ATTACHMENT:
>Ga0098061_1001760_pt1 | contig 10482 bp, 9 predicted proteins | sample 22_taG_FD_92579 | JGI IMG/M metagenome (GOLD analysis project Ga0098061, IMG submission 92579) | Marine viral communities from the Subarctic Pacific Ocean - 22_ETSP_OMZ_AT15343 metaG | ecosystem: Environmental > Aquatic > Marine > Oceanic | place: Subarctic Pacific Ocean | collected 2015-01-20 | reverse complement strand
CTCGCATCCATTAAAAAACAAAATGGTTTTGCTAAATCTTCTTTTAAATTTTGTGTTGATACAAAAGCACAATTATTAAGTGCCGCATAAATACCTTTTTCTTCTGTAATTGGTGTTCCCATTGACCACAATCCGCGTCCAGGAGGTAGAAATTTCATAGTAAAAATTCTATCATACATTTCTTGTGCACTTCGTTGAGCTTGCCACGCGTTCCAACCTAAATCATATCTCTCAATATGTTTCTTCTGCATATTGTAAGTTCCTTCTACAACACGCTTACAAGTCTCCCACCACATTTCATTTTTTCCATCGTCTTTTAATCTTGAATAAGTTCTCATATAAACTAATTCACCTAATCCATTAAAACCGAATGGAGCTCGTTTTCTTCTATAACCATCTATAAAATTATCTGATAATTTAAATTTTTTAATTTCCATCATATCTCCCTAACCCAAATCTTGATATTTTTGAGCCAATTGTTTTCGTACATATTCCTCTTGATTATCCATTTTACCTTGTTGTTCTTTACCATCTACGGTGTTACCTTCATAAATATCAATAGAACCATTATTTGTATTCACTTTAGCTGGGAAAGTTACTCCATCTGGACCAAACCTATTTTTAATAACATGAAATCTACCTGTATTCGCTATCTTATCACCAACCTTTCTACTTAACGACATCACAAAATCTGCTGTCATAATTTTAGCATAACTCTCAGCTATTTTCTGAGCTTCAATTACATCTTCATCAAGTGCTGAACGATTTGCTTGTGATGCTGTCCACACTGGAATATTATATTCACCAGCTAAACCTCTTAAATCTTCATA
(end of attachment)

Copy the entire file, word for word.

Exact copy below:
>Ga0098061_1001760_pt1 | contig 10482 bp, 9 predicted proteins | sample 22_taG_FD_92579 | JGI IMG/M metagenome (GOLD analysis project Ga0098061, IMG submission 92579) | Marine viral communities from the Subarctic Pacific Ocean - 22_ETSP_OMZ_AT15343 metaG | ecosystem: Environmental > Aquatic > Marine > Oceanic | place: Subarctic Pacific Ocean | collected 2015-01-20 | reverse complement strand
CTCGCATCCATTAAAAAACAAAATGGTTTTGCTAAATCTTCTTTTAAATTTTGTGTTGATACAAAAGCACAATTATTAAGTGCCGCATAAATACCTTTTTCTTCTGTAATTGGTGTTCCCATTGACCACAATCCGCGTCCAGGAGGTAGAAATTTCATAGTAAAAATTCTATCATACATTTCTTGTGCACTTCGTTGAGCTTGCCACGCGTTCCAACCTAAATCATATCTCTCAATATGTTTCTTCTGCATATTGTAAGTTCCTTCTACAACACGCTTACAAGTCTCCCACCACATTTCATTTTTTCCATCGTCTTTTAATCTTGAATAAGTTCTCATATAAACTAATTCACCTAATCCATTAAAACCGAATGGAGCTCGTTTTCTTCTATAACCATCTATAAAATTATCTGATAATTTAAATTTTTTAATTTCCATCATATCTCCCTAACCCAAATCTTGATATTTTTGAGCCAATTGTTTTCGTACATATTCCTCTTGATTATCCATTTTACCTTGTTGTTCTTTACCATCTACGGTGTTACCTTCATAAATATCAATAGAACCATTATTTGTATTCACTTTAGCTGGGAAAGTTACTCCATCTGGACCAAACCTATTTTTAATAACATGAAATCTACCTGTATTCGCTATCTTATCACCAACCTTTCTACTTAACGACATCACAAAATCTGCTGTCATAATTTTAGCATAACTCTCAGCTATTTTCTGAGCTTCAATTACATCTTCATCAAGTGCTGAACGATTTGCTTGTGATGCTGTCCACACTGGAATATTATATTCACCAGCTAAACCTCTTAAATCTTCATA